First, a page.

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"First of all," he says, "I like playing at the highest level of talent and competition that I can. I like the number of games. I like the rules. I like the players. Recruiting and the economics of college sports make it undesirable to me. We know ours is a business. And you've got to win to sustain your business." Ramsay doesn't believe that you have to have the best players to win. Very good players will suffice. All they need do is listen to and learn from the coach—and then work until they absolutely can work no harder. If they do this, they will win the championship. That a Ramsay team has won but one NBA championship in 14 years only means to Ramsay that players can always work harder.
"I find that players want direction," he says. "They want order and discipline. If a coach gives them that, then they have a responsibility to give the coach the hardest work they can provide in return. That is all you can ask of any athlete."
Ramsay has been thoroughly satisfied exactly once—that Blazer team. "There are no guarantees that you're going to win a game in the NBA," he says. "It would be entirely possible for a team to play a season without winning a single game. The league is that good."
Ramsay wants to believe that success in his chosen game is its own reward. "Don't let him snow you," Inman says. "The man has an ego." One suspects that Ramsay realizes that one reason the NBA is so good today is the breadth of his influence on it. St. Joseph's begat Ramsay who begat McKinney who begat Paul Westhead. McKinney played for Ramsay in high school and college; Westhead played for McKinney in high school and for Ramsay at St. Joe's, assisted McKinney there and at Los Angeles and then became the Laker head coach after McKinney's bicycle accident in 1979. Westhead now coaches Chicago. Once in the NBA, Ramsay begat Cunningham and Loughery. Counting Ramsay himself that means 22% of all NBA head coaches have ties to "Ramsay basketball." And two assistant coaches—Guokas of Philadelphia and Lynam—were stars under Ramsay at St. Joseph's.
The Ramsay imprint is all over the NBA. His fast-break and "turnout" (patterned continuous motion—essentially a fast break in place) offenses have served as models for nearly every other team. His theories on training and conditioning are widely copied, and Ramsay is considered a trailblazer, in the literal sense, in defensive theory. His St. Joseph's zone press, with which he won with invariably small teams, became in the NBA the zone trap—technically illegal, but ingeniously disguised and very successful. Los Angeles' zone trap became the most talked-about issue of last spring's NBA championship series. It's no coincidence that Laker Coach Pat Riley learned most of his stuff from Westhead, who learned it from McKinney, who learned it from Ramsay, who, to all intents and purposes, invented it.
"I don't think you should overemphasize what you've done as a person," Ramsay says, "because who knows, really, what you've done? And what difference does it make anyway? My job is to get the best team I can get. Let's suppose, for the sake of argument, that I have influenced these other people. Well, if I don't do the job with my team, what difference does it make? You've got to do your job to keep it."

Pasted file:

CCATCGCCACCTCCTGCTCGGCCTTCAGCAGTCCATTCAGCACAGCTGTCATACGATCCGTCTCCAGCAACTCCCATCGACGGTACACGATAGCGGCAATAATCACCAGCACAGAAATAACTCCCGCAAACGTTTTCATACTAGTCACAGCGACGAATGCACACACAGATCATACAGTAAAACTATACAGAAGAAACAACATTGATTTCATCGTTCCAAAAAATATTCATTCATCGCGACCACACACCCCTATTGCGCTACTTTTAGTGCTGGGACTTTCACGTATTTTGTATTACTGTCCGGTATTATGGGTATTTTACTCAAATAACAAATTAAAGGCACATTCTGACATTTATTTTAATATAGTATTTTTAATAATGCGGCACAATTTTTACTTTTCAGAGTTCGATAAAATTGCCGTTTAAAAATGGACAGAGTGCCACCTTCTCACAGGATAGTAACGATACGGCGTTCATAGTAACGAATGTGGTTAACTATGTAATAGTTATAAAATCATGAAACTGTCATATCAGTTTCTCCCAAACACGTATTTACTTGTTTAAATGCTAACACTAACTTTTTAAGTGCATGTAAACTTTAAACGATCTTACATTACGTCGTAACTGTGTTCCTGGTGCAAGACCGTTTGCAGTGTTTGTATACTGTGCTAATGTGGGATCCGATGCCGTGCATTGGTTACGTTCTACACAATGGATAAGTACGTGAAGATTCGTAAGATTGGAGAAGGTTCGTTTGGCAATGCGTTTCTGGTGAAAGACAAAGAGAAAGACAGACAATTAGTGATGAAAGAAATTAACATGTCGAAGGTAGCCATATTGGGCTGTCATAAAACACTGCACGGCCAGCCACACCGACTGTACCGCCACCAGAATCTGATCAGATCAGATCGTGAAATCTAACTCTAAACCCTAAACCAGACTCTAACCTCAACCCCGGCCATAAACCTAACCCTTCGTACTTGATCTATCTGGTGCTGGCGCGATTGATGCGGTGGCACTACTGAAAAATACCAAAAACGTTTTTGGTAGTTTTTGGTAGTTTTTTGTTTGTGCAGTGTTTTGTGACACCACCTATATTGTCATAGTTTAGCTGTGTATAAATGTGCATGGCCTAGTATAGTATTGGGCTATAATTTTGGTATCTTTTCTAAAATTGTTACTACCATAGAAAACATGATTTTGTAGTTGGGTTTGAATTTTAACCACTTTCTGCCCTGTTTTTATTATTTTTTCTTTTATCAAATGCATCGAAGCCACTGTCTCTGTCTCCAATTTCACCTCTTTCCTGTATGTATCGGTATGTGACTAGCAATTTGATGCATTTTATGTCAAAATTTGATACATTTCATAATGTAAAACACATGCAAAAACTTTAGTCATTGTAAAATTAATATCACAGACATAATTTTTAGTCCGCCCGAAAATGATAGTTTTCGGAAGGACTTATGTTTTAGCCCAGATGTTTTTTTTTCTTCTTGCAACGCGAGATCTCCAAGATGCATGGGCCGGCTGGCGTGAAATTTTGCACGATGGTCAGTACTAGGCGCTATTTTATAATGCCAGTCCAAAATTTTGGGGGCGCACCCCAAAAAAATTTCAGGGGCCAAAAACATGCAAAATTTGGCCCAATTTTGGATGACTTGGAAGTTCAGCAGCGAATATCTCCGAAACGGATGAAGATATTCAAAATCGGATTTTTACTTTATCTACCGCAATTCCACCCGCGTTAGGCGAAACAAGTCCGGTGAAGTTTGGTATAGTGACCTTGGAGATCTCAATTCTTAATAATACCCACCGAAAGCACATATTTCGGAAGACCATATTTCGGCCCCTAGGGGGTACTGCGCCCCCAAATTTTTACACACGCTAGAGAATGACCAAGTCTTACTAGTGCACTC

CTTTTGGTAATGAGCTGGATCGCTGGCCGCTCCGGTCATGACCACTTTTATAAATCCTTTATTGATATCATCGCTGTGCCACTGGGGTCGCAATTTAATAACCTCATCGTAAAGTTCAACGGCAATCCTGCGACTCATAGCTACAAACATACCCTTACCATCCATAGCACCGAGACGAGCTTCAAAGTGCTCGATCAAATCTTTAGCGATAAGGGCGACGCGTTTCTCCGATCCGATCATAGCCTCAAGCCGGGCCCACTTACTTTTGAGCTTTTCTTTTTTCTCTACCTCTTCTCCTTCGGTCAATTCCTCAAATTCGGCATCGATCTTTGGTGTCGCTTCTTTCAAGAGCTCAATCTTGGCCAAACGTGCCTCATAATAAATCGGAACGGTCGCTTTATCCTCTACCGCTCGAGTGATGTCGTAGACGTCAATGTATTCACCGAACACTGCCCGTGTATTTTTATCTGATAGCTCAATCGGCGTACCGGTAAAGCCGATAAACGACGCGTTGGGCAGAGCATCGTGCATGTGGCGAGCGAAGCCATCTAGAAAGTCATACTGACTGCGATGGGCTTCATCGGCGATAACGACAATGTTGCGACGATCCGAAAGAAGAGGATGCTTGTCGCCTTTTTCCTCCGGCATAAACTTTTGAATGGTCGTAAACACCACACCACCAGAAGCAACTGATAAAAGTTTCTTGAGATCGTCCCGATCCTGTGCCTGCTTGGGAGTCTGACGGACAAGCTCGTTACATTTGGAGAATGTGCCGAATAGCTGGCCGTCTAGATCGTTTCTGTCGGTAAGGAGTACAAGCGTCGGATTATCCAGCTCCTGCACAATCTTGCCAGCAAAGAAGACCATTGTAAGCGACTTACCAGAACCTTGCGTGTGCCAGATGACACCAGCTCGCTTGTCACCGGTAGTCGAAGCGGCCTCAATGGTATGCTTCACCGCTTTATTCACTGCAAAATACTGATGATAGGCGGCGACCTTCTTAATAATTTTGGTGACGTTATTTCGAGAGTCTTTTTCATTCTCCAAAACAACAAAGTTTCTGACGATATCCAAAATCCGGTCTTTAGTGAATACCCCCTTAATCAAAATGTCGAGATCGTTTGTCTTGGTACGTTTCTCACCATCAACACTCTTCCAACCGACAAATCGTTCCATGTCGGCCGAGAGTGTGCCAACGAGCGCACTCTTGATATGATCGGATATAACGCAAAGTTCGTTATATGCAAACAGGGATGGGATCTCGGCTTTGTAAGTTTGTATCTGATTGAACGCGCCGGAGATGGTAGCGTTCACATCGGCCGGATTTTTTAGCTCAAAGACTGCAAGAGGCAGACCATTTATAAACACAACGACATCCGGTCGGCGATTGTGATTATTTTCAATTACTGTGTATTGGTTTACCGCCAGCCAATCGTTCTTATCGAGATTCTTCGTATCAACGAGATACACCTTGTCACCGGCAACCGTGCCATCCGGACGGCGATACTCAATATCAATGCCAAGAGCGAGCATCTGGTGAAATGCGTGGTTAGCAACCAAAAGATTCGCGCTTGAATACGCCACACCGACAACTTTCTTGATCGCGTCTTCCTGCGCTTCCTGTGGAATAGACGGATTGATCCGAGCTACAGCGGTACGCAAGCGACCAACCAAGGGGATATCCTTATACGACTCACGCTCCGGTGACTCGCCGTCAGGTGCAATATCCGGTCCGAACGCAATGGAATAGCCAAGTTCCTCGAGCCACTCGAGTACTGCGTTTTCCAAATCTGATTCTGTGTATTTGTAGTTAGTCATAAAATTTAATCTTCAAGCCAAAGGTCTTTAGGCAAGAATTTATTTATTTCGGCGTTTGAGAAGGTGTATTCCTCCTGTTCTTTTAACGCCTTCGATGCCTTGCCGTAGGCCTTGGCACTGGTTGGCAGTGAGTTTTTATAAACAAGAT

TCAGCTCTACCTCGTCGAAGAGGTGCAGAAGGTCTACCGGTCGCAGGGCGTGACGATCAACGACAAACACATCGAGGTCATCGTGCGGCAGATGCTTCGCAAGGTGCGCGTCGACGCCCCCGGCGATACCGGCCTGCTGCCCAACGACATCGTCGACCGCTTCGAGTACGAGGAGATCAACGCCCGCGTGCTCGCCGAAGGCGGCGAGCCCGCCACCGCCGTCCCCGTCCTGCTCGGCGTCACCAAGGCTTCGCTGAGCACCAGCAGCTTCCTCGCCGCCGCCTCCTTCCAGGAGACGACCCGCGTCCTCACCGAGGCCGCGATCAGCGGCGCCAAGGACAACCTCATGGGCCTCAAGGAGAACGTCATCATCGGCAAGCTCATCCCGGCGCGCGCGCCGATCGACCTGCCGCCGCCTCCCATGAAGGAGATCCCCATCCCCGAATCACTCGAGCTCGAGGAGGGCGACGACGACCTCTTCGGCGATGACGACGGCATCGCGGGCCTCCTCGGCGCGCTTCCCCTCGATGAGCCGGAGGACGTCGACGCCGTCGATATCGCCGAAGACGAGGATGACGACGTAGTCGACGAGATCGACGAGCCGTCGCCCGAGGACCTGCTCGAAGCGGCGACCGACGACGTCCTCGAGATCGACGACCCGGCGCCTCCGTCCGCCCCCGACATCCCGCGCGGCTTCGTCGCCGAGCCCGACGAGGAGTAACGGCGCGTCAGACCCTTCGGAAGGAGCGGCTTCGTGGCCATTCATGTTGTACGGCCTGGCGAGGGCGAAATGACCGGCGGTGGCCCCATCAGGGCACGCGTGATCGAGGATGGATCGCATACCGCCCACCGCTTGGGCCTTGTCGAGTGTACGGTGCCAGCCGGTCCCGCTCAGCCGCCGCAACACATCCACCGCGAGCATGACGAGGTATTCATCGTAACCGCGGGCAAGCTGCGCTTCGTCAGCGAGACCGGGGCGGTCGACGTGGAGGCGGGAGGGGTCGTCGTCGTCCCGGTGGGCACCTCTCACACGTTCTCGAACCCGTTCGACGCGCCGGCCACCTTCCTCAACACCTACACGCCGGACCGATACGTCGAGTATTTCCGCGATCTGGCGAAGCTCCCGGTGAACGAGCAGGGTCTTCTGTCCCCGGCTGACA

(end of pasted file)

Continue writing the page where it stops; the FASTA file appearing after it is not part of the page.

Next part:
Aside from winning 843 of 1,454 games, college and pro, Ramsay has taken his teams to postseason play in 21 of his 25 seasons. In none of his coaching jobs has he ever inherited a proven winning team. The 76ers with Chamberlain had gone 130-33 in the two seasons Ramsay was general manager, but when he took over as coach in 1968, Chamberlain was gone and Imhoff was his center. Could any other coach in NBA history have gotten 55 victories out of a team with Imhoff as its center? When Ramsay inherited the woeful Buffalo Braves in 1972 he went 21-61. After bringing in nine new players the following season, including, not insignificantly, a slow, pudgy guard from Providence named Ernie DiGregorio and unleashing the offensive potential of Bob McAdoo, the Braves had a 42-40 record and made the playoffs for the first of three straight years. Upon arriving in 1976 in Portland, which had won 37 games the previous year, Ramsay got rid of Sidney Wicks and Geoff Petrie, among others, and added Lucas, Twardzik, Gilliam and Johnny Davis, got a relatively injury-free season out of Walton and won the NBA championship.
There are things that happened early in Ramsay's career and things that happened later, but they are all unrelated moments to Ramsay, who seems to have no concept of time beyond units of minutes and seconds. Certainly not years. He's a man who deals exclusively with the present. "Oh, I'm sure age brings with it some limitations," he says, "but I'm equally sure that they aren't as great as we've always thought they are."
Bucky Buckwalter, a Trail Blazer assistant, tells of an afternoon Ramsay spent in Los Angeles this summer watching games in the Southern California Pro League. The coach had some free time and went to Manhattan Beach, where he knew there was to be a two-mile rough-water swim. And swim he did, finishing in the middle of the pack. "The guy is absolutely unbelievable," Buckwalter says.
Nothing moves Ramsay like a challenge. On a recent morning, for example, a couple of days before training camp began, he arose at his customary 6 a.m. in his house, which overlooks the shore of Lake Oswego and is about 15 minutes from downtown Portland. He put on his sweats and a pair of running shoes and on the wooden deck overlooking the lake took several deep breaths of Oregon air. He then did an elaborate series of stretching exercises. He's so limber that he seemingly can touch any part of his body to any other. If it had been raining he would have climbed onto the stationary bicycle a few feet from his and Jean's bed and pumped furiously for 30 minutes. This is something Jean has had to learn to sleep through.